As the years have passed, the campaign’s visibility has grown, making it one of the most successful of its kind. Proceeds from pink apparel make October one of the rosiest months of the year. Charity walks abound. Education regarding self exams and breast cancer symptoms has become part of the public consciousness.
But as caught up as we are in the dual causes of prevention and additional medical research (both crucial), not as much attention has been paid to the sexual aftermath of a cancer diagnosis.
Recently, a study published in the Journal of the American Medical Association showed that sexual performance can be adversely affected in the cases of men who have undergone treatment for prostate cancer. Although the effects vary greatly depending upon a number of variables – age, the severity of the cancer and the quality of the man’s sex life before treatment – the majority of participants in the study reported continued issues with erectile dysfunction and other intimacy-related issues after treatment.
And although prostate cancer is the most common cancer among men in the United States, it’s not the only type that can lead to sexual dysfunction. According to an earlier study published in CA: A Cancer Journal for Clinicians, a large percentage of both men and women (including 95% of women with breast cancer) have experienced some level of sexual dysfunction after being treated for cancer.
Says Anne, a cancer survivor: “During treatment, sex stopped. Now that I think about it, most forms of intimacy between me and my husband stopped as well. It makes sense to me now; out of fear, we both withdrew from one another. But if I could do it over, I would have paid more attention to sex. I would have tried harder to remain intimate. I thought we could set that aside and come back to it when the diseased storm had passed. I thought we could pick right back up in bed when I was healthier. This wasn’t true, though, and we have found it especially difficult to re-establish our sexual relationship.”
Why does this matter so much, especially considering that so much else is at stake? In “Sexy Ever After,” a new book dealing with intimacy post-cancer that’s available for free as a digital download during the month of October, the authors – Patty Brisben and Keri Peterson, M.D. – write, “Your sexuality is a vital part of your health and sense of well-being. To put it under the carpet because you’ve been sick is shutting off an area of your life that is a source of vitality.”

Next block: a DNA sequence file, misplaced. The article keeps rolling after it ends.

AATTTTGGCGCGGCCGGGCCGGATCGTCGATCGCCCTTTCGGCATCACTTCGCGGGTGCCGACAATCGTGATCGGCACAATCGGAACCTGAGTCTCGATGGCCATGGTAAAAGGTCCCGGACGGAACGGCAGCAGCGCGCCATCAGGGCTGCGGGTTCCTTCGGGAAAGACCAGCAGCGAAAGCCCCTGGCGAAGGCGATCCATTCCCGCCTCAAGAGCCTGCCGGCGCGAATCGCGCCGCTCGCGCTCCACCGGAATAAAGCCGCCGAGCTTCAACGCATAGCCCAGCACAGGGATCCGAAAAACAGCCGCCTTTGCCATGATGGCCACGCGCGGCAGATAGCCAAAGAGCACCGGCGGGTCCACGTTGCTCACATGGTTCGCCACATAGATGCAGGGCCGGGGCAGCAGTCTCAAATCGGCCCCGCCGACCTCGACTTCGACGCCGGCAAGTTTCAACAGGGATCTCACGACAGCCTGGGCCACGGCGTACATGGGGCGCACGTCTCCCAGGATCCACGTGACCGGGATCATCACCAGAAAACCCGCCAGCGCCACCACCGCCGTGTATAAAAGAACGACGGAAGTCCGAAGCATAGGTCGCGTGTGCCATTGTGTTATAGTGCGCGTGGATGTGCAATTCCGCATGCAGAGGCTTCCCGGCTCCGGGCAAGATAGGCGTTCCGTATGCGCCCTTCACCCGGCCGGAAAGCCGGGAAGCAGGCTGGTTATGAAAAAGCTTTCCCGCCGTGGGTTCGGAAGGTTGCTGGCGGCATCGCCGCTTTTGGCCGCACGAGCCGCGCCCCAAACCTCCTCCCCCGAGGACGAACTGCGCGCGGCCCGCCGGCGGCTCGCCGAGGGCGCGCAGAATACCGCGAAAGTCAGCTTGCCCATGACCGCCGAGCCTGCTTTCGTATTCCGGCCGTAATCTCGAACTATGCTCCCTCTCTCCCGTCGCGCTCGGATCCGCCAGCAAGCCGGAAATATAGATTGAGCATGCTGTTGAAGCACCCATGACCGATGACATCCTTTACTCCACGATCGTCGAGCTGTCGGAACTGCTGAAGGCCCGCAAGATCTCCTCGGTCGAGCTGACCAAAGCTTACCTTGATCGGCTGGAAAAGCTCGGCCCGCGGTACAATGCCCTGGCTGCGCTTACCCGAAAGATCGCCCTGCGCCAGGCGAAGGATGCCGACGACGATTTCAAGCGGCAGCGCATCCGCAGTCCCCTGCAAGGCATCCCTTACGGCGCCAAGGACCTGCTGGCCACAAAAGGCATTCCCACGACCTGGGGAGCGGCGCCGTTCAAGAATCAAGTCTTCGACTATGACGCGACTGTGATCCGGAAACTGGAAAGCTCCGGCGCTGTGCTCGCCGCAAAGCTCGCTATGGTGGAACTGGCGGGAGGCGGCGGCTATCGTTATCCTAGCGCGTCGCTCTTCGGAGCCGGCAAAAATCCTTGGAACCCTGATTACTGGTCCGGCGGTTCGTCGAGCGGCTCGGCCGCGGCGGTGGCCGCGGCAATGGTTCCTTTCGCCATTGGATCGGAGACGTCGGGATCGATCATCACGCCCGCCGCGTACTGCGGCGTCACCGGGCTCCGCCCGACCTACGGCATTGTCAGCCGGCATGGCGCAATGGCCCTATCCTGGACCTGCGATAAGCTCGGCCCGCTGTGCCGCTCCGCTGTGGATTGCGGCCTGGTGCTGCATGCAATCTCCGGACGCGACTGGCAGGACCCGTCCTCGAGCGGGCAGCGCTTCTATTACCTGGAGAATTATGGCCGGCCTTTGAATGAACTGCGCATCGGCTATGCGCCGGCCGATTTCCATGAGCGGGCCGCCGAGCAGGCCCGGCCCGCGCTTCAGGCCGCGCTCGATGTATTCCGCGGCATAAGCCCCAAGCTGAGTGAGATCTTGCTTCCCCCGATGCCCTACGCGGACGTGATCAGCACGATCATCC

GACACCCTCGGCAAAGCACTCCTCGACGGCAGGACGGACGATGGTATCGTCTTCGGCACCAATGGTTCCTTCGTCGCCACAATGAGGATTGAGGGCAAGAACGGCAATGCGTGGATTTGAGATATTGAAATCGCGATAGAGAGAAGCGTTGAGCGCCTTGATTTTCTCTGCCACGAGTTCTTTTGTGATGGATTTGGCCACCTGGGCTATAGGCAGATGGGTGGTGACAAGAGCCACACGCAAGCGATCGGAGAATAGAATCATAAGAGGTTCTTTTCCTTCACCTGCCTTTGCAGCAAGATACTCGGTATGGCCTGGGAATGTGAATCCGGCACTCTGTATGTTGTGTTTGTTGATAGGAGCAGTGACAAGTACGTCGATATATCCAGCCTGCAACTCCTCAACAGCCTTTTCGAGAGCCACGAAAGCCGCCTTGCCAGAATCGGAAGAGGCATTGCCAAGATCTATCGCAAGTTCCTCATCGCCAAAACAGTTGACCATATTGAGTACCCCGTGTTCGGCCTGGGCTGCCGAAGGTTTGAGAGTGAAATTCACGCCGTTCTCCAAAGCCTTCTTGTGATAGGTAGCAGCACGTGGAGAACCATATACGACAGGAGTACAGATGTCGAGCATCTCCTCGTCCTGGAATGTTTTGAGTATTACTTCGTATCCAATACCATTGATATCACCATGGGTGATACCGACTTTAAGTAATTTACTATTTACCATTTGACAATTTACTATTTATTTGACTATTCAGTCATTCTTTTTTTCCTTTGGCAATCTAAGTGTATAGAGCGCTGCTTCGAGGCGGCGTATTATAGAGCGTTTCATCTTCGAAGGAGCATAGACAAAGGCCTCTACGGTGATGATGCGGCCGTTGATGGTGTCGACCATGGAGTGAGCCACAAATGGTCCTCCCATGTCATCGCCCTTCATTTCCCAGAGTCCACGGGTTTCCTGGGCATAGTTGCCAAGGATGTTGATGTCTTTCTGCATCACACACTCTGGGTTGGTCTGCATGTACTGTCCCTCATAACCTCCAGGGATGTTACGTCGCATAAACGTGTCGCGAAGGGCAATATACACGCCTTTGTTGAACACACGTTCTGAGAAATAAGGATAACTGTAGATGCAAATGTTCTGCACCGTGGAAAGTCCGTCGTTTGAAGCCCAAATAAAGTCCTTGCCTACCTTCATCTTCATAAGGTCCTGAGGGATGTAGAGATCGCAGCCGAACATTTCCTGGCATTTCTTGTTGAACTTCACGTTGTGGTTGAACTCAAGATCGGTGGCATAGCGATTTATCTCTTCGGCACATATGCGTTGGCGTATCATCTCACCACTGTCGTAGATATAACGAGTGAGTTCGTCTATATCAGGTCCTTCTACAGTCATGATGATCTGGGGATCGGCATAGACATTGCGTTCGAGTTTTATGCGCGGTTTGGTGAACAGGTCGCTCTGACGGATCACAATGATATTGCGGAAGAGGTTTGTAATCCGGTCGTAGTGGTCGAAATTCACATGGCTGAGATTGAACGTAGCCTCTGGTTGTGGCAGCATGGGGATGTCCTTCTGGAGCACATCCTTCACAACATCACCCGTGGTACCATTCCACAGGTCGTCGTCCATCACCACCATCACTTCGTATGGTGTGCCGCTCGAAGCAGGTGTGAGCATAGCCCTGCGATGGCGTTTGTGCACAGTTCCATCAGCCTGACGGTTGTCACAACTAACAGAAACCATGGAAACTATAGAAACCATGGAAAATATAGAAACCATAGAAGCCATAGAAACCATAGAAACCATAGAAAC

One of the biggest roadblocks to a healthy sex life after cancer is lack of desire. Libido is a complex thing, and libido can be affected by so many different factors: Hormonal therapy and chemotherapy can cause low libido.
But the issue could very well be psychological, too. Your sense of sexual identity may have been compromised, or your body image damaged, due to treatment symptoms like hair loss, infertility or disfigurement. But that doesn’t mean you can’t use those changes as an opportunity to find new ways to enjoy sex even more.
You can’t allow your intimate life to fall victim to the health issues you’re struggling with. It’s not fair to you or your partner. Being proactive about fighting your low libido is important, and if you work hard enough at it, sex will become fun again.
Says Krissi B., a cancer survivor, regarding sex after cancer treatments: “You don’t want to have it. You don’t feel sexy. You don’t feel pretty. You don’t have the energy. I also had an open incision on my chest for seven months because my mastectomy wound did not heal. The very first time I looked at my mastectomy wound, I was in the shower. I said to myself, ‘It is so ugly.’ My husband came into the shower fully dressed and kissed that area. ‘Cancer’s ugly, honey,’ he said. ‘You can never be.’ “
“When you get a mastectomy, you don’t have the same body you had, because you’re missing a breast. You don’t have that muscle tone, because of the chemotherapy. You don’t have your hair. You just don’t feel sexy. But then you realize that true love is about your inner beauty and not your external beauty.”